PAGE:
New voting machines get first test this election season

New voting equipment purchased by Anoka County earlier this year will gets its first test at the Tuesday, Nov. 5 election.

This is an off-year election with no federal, state, or county and very few city elective offices on the ballot; there are only a handful of school board seats.

Election Judge Arlene Wilson inserts a completed mock ballot into the election machine during the public accuracy test of the new voting equipment at the Coon Rapids City Center Oct. 23.

Election Judge Arlene Wilson inserts a completed mock ballot into the election machine during the public accuracy test of the new voting equipment at the Coon Rapids City Center Oct. 23.

However, Coon Rapids is different because the Coon Rapids City Council has placed a $17.4 million park bond referendum on the ballot that will involve all 22 precincts in the city.

A public accuracy test for the new voting counting machines took place at the Coon Rapids City Center Oct. 23 with City Clerk Cathy Sorensen and election judges Lila Redberg and Arlene Wilson performing the test.

Both Redberg and Wilson have been election judges in Coon Rapids for more than 20 years.

Machines were tested in three precincts – 13, 31 and 51.

In two of the precincts, there is an Anoka-Hennepin School Board election that impacts Coon Rapids, while the other precinct only has the park bond referendum on the ballot, according to Sorensen.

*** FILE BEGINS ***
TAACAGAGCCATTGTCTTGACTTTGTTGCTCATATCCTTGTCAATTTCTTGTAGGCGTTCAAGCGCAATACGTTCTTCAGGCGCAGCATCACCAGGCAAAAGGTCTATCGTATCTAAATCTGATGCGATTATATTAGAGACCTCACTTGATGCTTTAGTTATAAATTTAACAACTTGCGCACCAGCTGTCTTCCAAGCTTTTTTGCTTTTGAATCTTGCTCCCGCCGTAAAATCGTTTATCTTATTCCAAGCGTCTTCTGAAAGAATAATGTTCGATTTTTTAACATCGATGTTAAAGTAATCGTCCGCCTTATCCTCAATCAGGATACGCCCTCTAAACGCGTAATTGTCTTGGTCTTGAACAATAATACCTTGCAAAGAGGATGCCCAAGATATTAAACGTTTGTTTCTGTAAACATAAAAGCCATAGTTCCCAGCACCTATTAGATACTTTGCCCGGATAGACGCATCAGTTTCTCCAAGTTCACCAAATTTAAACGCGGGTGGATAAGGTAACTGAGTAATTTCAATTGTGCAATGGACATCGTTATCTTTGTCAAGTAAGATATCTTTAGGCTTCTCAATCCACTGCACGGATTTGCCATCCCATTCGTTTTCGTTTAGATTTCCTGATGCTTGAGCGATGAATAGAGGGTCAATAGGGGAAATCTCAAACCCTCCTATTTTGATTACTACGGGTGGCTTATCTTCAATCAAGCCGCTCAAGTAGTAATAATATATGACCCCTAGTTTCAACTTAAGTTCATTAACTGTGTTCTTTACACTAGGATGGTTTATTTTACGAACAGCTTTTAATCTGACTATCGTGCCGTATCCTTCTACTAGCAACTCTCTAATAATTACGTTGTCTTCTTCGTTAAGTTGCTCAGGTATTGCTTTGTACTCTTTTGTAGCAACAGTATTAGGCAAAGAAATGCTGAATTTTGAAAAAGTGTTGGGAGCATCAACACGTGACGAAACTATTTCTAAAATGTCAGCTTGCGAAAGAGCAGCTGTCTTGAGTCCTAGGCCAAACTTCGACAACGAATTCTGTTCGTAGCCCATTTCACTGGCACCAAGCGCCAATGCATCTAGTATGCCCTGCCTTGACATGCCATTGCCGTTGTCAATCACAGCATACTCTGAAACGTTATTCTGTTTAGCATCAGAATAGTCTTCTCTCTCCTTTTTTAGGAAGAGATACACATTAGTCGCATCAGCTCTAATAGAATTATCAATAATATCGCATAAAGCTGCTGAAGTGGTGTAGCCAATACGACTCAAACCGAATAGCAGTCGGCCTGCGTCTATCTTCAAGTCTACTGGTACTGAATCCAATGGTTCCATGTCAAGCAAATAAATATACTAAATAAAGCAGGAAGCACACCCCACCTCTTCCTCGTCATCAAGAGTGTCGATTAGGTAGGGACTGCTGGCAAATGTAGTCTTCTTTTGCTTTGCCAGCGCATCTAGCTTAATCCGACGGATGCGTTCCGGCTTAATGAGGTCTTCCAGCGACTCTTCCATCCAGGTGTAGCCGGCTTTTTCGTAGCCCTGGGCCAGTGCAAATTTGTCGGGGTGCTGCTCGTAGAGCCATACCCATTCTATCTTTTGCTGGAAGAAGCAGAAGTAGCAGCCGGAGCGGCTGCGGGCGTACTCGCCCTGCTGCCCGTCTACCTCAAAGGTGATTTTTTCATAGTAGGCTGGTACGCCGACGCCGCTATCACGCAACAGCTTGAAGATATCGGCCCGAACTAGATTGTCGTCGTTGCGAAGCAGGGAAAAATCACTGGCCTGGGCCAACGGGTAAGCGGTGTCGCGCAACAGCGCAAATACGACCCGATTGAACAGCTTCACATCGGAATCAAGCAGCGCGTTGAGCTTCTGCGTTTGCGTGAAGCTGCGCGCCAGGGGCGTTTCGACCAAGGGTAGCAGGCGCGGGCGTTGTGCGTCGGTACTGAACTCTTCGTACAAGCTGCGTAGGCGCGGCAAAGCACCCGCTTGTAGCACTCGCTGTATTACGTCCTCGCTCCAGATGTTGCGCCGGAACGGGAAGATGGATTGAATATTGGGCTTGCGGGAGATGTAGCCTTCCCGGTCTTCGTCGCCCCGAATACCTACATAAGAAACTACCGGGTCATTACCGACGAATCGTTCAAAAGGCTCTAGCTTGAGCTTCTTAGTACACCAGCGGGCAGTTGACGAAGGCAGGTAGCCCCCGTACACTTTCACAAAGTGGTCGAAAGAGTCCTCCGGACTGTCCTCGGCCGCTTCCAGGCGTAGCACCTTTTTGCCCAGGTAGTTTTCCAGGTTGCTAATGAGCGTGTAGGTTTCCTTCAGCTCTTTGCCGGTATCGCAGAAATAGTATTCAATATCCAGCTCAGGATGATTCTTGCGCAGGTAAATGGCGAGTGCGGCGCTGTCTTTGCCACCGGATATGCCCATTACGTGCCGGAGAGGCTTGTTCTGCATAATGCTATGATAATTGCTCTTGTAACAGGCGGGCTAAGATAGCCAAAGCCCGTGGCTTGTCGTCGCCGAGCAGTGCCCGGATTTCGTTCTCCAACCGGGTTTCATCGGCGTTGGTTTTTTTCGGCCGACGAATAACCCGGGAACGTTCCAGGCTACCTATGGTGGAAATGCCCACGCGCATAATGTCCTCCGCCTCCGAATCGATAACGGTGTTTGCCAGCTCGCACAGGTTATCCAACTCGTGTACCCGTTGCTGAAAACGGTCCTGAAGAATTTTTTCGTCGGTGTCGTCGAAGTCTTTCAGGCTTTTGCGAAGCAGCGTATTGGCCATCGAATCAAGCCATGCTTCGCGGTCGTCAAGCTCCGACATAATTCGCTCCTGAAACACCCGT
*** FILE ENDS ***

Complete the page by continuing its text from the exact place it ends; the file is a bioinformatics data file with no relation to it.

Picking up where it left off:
“The tests were accurate,” Sorensen said. “Everything went without a hitch.”

The new equipment is digital rather than the optical scan system of the previous election machines, she said.

But residents won’t notice much difference when voting, Sorensen said.

They will still receive a paper ballot from the election judge and use a pen to mark their voting choices.

Then voters will insert the completed paper ballot into the vote counting machine.

However, the new machine comes with a larger 12-inch display screen that will let the voter know if they have made a mistake on their ballot and give them instructions on what to do.

“The screen on the new equipment is much clearer and easier to read than on the previous machine,” Sorensen said.

It tells the voter exactly what the mistake is and allows them to push a button to retrieve the ballot  and take it back to the election judge to get a new ballot and start the voting process again, according to Sorensen.

In the past, the election judge had to be much more involved in the process because the machine did not offer the chance for the spoiled ballot to be retrieved, Sorensen said.

“The new equipment gives the voter more flexibility and control,” she said.

The county purchased the new voting equipment because the previous machines were obsolete.

The contract for the new equipment plus election services (maintenance and operation) with Election Systems & Software cost $1,530,251.30 and is being paid for through a cost sharing formula spelled out in a 10-year joint powers agreement approved last year by the county, school districts and cities in the county.

The county purchased 140 ballot counters for use in the precincts in the county plus a central ballot counter, which can count all the absentee ballots, instead of having individual machines at each precinct performing that task as was the case before, according to Cindy Reichert, Anoka County elections manager.

Training classes for city clerks and election judges on the new equipment took place in August.

Peter Bodley is at peter.bodley@ecm-inc.com

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